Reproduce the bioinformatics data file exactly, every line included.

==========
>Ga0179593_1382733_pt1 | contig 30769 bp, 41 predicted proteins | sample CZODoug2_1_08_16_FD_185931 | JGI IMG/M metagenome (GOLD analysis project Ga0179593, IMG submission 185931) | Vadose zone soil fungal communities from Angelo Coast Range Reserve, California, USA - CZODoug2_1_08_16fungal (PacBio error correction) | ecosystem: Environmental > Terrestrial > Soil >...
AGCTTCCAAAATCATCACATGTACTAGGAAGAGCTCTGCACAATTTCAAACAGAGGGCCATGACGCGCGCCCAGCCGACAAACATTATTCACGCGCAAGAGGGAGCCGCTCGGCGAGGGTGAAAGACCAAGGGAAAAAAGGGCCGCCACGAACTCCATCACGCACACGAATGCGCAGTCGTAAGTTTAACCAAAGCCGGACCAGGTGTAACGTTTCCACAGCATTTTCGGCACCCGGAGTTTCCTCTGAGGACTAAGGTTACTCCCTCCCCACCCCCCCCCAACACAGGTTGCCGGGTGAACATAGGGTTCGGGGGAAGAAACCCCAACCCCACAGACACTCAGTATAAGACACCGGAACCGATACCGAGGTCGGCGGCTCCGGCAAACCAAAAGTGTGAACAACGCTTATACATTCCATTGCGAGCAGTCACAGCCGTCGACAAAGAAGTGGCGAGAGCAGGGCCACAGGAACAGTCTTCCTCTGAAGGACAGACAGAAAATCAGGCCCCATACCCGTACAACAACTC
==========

>Ga0179593_1382733_pt1 | contig 30769 bp, 41 predicted proteins | sample CZODoug2_1_08_16_FD_185931 | JGI IMG/M metagenome (GOLD analysis project Ga0179593, IMG submission 185931) | Vadose zone soil fungal communities from Angelo Coast Range Reserve, California, USA - CZODoug2_1_08_16fungal (PacBio error correction) | ecosystem: Environmental > Terrestrial > Soil >...
AGCTTCCAAAATCATCACATGTACTAGGAAGAGCTCTGCACAATTTCAAACAGAGGGCCATGACGCGCGCCCAGCCGACAAACATTATTCACGCGCAAGAGGGAGCCGCTCGGCGAGGGTGAAAGACCAAGGGAAAAAAGGGCCGCCACGAACTCCATCACGCACACGAATGCGCAGTCGTAAGTTTAACCAAAGCCGGACCAGGTGTAACGTTTCCACAGCATTTTCGGCACCCGGAGTTTCCTCTGAGGACTAAGGTTACTCCCTCCCCACCCCCCCCCAACACAGGTTGCCGGGTGAACATAGGGTTCGGGGGAAGAAACCCCAACCCCACAGACACTCAGTATAAGACACCGGAACCGATACCGAGGTCGGCGGCTCCGGCAAACCAAAAGTGTGAACAACGCTTATACATTCCATTGCGAGCAGTCACAGCCGTCGACAAAGAAGTGGCGAGAGCAGGGCCACAGGAACAGTCTTCCTCTGAAGGACAGACAGAAAATCAGGCCCCATACCCGTACAACAACTC